Even as they've expanded in recent years, the laws protecting pregnant women at work are patchwork and continue to leave out a lot of women, Gedmark said. Discriminating against pregnant women is clearly illegal. But whether a business has to accommodate pregnant women, by giving them a stool to sit on or allowing them more water breaks, remains unclear. Different states have different standards for what kinds of accommodations pregnant workers are legally entitled to receive. Furthermore, the definition of what can be considered a pregnancy-related disability, and therefore requires accommodations, remains elusive among lawmakers on the federal level, as well as in states that lack clear protections.
Blogger, podcast host and writer Emma Gannon has a theory. She thinks women are going through a collective confidence crisis. “We’ve got all the tools, we’ve got a wi-fi connection, we’ve got all of these inspirational people around us, we’re seeing what other people are doing on social media all the time. But yet there’s something standing in our way.” She says three main challenges hold them back: time, money and confidence. “I think if we can conquer those we’ll be starting more businesses.”
"Probably the biggest burden is child care," Bovino told CNBC. While she credits men today with helping more, "women (still) do the lion's share of child care and elder care as well." Maternity and family leave also impacts the decision for women to rejoin the workforce, she added. Bovino said the S&P study found that 39 percent of mothers took "a lot of time out of the workforce when they have children, and 25% don't come back." Her research found 24 percent of fathers take significant time off for child or family care.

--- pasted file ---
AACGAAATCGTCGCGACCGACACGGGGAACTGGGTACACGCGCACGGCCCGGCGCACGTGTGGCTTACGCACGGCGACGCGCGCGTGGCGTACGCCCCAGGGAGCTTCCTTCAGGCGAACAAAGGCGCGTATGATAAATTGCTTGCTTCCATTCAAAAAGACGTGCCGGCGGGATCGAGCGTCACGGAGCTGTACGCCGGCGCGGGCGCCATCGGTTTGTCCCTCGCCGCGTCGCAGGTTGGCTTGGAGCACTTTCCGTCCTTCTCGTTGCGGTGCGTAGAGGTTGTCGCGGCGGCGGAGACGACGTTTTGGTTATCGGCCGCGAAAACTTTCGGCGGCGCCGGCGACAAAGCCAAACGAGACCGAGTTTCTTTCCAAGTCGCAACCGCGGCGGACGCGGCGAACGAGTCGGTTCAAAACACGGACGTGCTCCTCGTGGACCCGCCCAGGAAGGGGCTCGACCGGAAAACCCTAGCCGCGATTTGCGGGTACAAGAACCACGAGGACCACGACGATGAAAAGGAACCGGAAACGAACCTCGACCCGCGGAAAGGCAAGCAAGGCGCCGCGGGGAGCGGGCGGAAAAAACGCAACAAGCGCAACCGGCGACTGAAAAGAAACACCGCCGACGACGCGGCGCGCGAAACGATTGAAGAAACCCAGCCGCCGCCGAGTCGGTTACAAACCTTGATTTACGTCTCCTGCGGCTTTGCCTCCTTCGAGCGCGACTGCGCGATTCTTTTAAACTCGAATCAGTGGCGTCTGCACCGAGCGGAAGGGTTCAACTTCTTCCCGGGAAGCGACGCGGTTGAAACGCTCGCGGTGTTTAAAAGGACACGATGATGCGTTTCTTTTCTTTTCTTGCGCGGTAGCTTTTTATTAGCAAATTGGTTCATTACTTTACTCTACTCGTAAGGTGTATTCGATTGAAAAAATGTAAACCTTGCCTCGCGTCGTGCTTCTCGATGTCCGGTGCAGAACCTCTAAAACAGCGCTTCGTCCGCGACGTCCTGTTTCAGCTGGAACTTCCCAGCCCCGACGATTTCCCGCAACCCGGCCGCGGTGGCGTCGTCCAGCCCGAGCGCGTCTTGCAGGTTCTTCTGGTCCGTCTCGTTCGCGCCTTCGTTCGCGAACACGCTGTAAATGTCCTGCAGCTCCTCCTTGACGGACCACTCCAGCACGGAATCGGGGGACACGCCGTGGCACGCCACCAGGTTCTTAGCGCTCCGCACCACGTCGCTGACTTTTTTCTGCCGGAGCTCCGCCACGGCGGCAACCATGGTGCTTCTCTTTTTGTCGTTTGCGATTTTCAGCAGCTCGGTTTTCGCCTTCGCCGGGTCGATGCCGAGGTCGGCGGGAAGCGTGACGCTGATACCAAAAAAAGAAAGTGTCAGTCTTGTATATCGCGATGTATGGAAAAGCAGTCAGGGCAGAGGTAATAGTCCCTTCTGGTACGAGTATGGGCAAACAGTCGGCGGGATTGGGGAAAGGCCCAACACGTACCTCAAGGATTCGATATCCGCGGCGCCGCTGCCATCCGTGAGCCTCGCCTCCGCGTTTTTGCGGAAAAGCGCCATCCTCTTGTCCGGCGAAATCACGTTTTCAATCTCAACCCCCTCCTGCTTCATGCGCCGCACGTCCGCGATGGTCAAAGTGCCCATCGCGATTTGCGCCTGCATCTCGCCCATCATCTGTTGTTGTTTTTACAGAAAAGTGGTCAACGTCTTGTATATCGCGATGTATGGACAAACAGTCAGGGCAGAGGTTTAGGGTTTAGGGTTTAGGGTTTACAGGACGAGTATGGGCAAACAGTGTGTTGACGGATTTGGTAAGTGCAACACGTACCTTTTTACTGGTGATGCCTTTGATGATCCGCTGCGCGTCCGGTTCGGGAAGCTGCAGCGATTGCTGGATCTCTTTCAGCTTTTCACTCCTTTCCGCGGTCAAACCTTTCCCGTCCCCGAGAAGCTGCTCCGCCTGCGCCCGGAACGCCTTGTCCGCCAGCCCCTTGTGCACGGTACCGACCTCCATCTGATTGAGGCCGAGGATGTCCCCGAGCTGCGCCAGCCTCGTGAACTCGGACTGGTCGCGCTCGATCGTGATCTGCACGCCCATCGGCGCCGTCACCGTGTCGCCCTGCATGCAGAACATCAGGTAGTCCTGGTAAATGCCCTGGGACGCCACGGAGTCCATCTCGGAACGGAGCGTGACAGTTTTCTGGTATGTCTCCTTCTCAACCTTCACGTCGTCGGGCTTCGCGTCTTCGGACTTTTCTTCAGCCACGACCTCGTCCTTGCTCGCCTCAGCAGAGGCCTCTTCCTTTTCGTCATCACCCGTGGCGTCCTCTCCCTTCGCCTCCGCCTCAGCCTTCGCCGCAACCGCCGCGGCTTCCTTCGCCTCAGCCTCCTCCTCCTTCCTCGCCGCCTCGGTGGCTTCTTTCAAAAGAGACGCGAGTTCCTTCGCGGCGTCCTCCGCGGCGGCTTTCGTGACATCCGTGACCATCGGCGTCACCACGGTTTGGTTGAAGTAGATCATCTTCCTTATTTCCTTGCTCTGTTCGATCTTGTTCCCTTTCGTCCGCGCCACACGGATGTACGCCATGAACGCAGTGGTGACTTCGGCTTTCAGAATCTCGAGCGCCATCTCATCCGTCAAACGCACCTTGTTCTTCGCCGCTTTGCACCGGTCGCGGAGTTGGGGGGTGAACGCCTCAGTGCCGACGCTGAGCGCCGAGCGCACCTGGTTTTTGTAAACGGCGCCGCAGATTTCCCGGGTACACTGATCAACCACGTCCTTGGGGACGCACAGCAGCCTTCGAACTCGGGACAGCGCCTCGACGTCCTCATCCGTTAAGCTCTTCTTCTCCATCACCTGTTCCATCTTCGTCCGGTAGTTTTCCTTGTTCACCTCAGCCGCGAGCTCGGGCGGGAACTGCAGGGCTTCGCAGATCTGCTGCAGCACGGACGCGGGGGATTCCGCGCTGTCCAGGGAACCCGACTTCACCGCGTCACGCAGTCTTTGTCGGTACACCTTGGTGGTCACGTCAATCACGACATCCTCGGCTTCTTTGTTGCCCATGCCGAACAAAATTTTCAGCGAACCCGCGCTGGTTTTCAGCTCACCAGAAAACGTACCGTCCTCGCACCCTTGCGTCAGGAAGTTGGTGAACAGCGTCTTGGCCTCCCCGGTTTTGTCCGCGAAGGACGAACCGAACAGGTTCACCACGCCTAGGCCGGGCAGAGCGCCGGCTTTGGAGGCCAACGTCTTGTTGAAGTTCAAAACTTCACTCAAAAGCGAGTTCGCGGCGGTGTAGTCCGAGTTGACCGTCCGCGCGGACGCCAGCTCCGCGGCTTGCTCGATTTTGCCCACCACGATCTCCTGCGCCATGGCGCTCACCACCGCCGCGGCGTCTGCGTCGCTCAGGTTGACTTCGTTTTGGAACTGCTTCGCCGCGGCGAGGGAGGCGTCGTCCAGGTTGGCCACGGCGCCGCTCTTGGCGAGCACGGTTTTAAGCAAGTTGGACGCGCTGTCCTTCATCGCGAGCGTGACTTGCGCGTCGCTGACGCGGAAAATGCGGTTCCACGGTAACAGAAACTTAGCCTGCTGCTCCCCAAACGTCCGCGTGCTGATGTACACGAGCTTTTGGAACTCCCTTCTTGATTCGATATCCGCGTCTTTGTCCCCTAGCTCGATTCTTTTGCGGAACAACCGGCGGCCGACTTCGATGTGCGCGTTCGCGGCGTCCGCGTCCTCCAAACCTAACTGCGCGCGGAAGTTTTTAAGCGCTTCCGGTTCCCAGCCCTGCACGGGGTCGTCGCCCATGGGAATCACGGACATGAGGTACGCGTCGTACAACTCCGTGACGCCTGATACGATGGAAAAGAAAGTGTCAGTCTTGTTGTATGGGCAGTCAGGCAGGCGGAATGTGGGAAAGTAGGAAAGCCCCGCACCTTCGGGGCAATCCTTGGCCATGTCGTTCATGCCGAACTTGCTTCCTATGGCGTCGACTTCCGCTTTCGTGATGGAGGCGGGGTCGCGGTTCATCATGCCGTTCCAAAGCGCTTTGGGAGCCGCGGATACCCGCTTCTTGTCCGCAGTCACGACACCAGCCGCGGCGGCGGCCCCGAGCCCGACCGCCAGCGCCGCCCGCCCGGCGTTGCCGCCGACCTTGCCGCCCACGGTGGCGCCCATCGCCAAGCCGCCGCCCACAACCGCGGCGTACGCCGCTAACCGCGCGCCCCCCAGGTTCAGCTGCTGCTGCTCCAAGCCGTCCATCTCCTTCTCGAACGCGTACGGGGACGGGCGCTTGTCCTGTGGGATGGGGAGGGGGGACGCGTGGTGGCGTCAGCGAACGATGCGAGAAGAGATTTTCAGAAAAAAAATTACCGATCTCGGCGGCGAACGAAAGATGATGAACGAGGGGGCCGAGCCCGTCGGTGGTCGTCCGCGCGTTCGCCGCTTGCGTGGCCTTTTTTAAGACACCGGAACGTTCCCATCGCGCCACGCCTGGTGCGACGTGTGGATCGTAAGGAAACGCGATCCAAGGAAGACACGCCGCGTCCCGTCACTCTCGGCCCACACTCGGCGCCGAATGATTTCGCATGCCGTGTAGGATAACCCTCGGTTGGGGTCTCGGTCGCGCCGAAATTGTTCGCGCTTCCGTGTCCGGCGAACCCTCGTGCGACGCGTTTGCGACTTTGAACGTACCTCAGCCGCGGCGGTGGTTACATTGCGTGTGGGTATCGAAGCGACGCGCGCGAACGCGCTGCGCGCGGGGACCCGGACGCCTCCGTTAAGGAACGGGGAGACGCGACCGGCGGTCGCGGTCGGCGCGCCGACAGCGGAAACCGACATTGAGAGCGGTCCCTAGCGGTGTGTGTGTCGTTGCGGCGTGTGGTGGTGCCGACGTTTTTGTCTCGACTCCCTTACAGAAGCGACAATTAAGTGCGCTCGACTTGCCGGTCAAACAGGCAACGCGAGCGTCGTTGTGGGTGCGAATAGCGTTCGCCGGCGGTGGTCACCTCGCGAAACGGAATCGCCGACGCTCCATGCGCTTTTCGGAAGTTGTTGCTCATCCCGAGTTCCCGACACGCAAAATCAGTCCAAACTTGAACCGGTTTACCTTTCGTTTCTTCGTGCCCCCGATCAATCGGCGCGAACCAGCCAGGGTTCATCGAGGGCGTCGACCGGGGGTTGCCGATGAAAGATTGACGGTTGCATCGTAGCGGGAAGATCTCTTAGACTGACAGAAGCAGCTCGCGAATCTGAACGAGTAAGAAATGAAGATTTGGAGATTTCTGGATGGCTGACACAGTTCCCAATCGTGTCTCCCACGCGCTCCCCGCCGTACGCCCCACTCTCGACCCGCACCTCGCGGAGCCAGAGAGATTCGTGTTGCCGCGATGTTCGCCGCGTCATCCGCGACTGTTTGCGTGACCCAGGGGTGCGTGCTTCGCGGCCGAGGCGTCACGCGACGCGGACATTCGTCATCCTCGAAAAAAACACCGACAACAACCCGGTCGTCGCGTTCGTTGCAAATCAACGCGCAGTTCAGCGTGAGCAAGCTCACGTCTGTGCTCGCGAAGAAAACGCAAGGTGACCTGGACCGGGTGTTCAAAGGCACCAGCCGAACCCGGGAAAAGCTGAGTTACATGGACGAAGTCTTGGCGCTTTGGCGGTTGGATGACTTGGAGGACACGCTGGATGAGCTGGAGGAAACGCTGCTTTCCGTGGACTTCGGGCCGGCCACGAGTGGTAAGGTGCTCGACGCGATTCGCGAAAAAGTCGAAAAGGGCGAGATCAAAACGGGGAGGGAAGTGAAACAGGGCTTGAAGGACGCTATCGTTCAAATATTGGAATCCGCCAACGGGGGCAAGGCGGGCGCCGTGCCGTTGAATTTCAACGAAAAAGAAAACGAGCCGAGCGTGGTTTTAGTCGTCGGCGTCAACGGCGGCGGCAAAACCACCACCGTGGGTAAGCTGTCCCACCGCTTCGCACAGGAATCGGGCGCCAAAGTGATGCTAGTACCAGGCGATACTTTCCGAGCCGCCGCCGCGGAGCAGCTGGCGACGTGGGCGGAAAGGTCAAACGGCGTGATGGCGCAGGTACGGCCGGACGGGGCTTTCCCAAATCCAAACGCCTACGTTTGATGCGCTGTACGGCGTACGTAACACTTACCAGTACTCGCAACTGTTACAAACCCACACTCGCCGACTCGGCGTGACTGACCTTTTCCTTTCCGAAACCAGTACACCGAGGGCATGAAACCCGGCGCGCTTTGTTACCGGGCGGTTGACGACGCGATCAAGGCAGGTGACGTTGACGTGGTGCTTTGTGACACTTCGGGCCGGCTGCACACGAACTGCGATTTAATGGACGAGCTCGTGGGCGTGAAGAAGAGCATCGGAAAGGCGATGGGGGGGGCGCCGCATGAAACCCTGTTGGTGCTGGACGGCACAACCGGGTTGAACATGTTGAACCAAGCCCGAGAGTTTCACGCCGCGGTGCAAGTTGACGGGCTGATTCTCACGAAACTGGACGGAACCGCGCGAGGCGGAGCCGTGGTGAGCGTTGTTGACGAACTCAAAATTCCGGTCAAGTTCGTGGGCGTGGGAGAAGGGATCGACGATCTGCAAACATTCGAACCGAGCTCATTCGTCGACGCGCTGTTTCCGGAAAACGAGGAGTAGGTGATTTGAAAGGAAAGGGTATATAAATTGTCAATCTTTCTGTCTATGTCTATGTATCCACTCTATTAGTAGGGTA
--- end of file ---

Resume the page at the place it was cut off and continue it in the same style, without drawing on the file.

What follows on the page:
Many of the initiatives to try to attract and retain female staff have been launched in the past few years and some private equity firms have only recently started to track the proportion of women in the workforce.Pressure is growing on employers in the financial services industry to hire more women and reduce the pay gap between male and female workers, as investors seek more diversity of views in the hope that this will boost returns.
As a matter of justice we obviously owe equal pay for equal work. As a matter of return on human capital investment, however, it is clear that the marketplace won’t pay for work experience keeping a home. It is also clear that child bearing and rearing cuts into career development for women trying to balance the two.
The lack of accommodation for women’s caregiving responsibilities is one of the reasons they are not promoted into leadership. Colleagues may assume, without verification, that caregivers need certain costly accommodations or are simply unavailable (“Let’s not ask her to do this because she is breastfeeding.”) The absence of a field-wide discussion on the actual adjustments necessary is leading to career stagnation among talented and ambitious professionals and to a wide gender imbalance in leadership.
The credit risk of women-owned firms that are six or more years old are indistinguishable from their male counterparts, according to Small Business Credit Survey Report on Women-Owned Firms. The under-capitalization of women-owned firms places significant limits on their growth. Women’s activism to correct this injustice has been building, as evidenced by the rising tide of financing options for women entrepreneurs. Now, the #MeToo movement could bring a tidal wave of funding as women are inspired to stand up and speak out against sexism.